Supported by mediaThe Foundation, National Endowment for the Arts
Place a finger to your neck or wrist. Find your pulse. How does it alter your awareness of your body? Imagine if you could simultaneously see and experience another person’s pulse the way you feel your own. For the first time, two cities (Boston and Oklahoma) were connected via the human pulse.
The interconnected components of the “Pulse Pool” project explored how access to otherwise unavailable corporal information affects human interaction. Wearable electronic units measure individuals’ heart rates and transmit this data to other participants through physical stimulation created by small, vibrating motors incorporated within the devices. This allows participants to feel the pulse of individuals who are in close proximity to them.
Additionally, a visual representation of this information was created by droplets of water falling and making ripples in a pool. These droplets were synchronized with live pulse and relative location data that was collected using wireless communication and RFID positioning technology.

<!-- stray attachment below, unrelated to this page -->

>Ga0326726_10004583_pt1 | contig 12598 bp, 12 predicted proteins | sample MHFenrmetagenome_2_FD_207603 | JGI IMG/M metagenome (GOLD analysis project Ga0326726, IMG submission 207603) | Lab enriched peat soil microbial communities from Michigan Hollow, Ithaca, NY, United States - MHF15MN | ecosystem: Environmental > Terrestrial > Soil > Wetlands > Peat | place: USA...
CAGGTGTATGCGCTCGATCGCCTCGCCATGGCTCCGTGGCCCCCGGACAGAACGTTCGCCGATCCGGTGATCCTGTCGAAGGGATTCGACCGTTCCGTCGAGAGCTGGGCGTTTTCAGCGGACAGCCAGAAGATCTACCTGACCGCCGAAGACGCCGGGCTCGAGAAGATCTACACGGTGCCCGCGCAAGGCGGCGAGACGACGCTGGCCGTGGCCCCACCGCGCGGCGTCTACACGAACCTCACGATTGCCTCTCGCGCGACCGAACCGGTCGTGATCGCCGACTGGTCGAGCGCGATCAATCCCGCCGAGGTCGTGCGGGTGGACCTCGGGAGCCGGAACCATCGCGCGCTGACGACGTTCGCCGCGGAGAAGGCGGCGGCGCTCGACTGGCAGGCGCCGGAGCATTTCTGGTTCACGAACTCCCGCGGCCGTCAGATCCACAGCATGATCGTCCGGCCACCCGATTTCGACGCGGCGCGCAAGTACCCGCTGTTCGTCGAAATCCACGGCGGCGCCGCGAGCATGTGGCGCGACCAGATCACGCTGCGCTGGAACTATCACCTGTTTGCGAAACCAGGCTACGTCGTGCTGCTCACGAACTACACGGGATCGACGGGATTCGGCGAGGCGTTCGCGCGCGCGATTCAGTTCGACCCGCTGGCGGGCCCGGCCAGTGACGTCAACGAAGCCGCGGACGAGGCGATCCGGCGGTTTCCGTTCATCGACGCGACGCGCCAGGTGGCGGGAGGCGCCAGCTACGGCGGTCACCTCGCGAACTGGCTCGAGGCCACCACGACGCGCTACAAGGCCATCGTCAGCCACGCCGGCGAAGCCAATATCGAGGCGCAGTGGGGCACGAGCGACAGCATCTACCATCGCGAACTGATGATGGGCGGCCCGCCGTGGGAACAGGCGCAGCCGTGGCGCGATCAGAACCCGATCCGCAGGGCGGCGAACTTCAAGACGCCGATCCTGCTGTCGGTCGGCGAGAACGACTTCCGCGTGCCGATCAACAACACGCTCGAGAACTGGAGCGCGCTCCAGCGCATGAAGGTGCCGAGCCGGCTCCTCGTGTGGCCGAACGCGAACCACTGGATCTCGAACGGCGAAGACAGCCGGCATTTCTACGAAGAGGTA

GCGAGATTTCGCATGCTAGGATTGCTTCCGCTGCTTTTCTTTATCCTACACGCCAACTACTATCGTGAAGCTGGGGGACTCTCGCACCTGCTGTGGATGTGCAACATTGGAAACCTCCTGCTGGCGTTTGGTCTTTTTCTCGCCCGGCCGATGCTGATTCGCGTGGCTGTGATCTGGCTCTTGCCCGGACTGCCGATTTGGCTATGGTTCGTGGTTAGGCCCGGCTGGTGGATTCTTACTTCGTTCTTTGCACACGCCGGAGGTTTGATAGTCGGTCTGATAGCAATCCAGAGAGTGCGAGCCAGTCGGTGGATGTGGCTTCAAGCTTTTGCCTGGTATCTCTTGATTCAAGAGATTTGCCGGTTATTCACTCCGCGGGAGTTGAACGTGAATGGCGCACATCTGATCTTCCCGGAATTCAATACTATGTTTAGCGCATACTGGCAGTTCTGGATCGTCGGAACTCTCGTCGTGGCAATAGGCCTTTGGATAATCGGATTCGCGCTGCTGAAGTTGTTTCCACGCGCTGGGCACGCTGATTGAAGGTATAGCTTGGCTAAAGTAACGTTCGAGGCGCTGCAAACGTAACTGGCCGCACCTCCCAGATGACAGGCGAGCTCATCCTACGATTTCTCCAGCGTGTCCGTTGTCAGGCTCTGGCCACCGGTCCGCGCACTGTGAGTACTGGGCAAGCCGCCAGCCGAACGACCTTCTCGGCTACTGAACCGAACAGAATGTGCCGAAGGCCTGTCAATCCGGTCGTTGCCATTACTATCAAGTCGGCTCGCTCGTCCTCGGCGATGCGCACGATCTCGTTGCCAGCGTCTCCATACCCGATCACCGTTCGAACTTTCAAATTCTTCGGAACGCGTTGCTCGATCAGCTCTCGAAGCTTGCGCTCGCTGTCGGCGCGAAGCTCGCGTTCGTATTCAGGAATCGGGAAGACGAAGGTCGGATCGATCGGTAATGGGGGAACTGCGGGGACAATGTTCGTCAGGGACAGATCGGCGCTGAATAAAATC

An internet connection and custom software allowed real-time and archived transmissions of information about the localized “Pulse Pool” community to be shared with the global community on the World Wide Web. This made it possible to create interaction between “Pulse Pool” communities in remote locations.
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